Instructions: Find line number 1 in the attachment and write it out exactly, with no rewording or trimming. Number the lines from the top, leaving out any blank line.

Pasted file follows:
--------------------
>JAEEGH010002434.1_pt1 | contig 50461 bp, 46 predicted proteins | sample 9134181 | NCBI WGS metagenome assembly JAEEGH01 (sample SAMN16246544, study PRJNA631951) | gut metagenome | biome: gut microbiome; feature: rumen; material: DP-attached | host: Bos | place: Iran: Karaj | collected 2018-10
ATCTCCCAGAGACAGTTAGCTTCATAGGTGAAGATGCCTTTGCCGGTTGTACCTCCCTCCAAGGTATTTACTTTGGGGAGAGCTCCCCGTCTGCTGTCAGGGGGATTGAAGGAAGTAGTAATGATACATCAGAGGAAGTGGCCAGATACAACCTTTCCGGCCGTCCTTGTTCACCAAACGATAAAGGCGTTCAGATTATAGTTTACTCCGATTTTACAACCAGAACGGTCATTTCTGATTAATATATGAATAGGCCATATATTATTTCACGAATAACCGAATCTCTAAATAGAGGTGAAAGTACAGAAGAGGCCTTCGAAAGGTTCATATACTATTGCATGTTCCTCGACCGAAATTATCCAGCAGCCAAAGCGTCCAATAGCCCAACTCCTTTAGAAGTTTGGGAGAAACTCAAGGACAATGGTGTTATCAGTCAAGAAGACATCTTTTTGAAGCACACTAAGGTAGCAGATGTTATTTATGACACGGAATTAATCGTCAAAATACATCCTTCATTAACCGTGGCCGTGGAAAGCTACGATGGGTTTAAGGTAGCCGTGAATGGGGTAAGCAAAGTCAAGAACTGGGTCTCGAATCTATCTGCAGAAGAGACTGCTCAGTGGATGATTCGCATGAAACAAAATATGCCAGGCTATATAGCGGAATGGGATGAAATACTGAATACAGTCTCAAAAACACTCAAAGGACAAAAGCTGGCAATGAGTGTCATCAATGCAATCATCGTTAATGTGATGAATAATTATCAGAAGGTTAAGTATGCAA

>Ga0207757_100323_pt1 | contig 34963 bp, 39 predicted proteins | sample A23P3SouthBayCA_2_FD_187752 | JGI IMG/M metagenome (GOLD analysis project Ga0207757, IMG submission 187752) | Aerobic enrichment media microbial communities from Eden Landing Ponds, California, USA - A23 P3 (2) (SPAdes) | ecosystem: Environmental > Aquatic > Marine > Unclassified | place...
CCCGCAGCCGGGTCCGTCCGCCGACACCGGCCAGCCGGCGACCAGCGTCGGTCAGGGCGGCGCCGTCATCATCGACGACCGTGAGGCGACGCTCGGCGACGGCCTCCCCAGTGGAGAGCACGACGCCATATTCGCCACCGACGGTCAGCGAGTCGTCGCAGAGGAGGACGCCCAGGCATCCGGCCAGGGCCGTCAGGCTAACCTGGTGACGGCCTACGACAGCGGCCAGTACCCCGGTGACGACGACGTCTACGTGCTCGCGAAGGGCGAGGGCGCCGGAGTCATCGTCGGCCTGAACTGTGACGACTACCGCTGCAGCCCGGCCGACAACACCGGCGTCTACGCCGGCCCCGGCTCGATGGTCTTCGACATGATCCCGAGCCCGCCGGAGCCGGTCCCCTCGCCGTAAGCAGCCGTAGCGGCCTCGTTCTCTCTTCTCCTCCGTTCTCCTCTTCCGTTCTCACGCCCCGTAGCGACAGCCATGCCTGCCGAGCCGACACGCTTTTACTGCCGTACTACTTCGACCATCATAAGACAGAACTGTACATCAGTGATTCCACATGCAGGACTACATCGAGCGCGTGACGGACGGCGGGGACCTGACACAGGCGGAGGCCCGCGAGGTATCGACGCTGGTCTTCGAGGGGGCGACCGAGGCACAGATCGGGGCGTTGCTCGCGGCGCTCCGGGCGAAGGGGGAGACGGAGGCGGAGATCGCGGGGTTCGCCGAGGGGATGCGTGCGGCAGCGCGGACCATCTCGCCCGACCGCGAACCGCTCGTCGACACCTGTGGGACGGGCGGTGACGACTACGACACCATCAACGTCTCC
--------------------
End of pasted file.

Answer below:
>JAEEGH010002434.1_pt1 | contig 50461 bp, 46 predicted proteins | sample 9134181 | NCBI WGS metagenome assembly JAEEGH01 (sample SAMN16246544, study PRJNA631951) | gut metagenome | biome: gut microbiome; feature: rumen; material: DP-attached | host: Bos | place: Iran: Karaj | collected 2018-10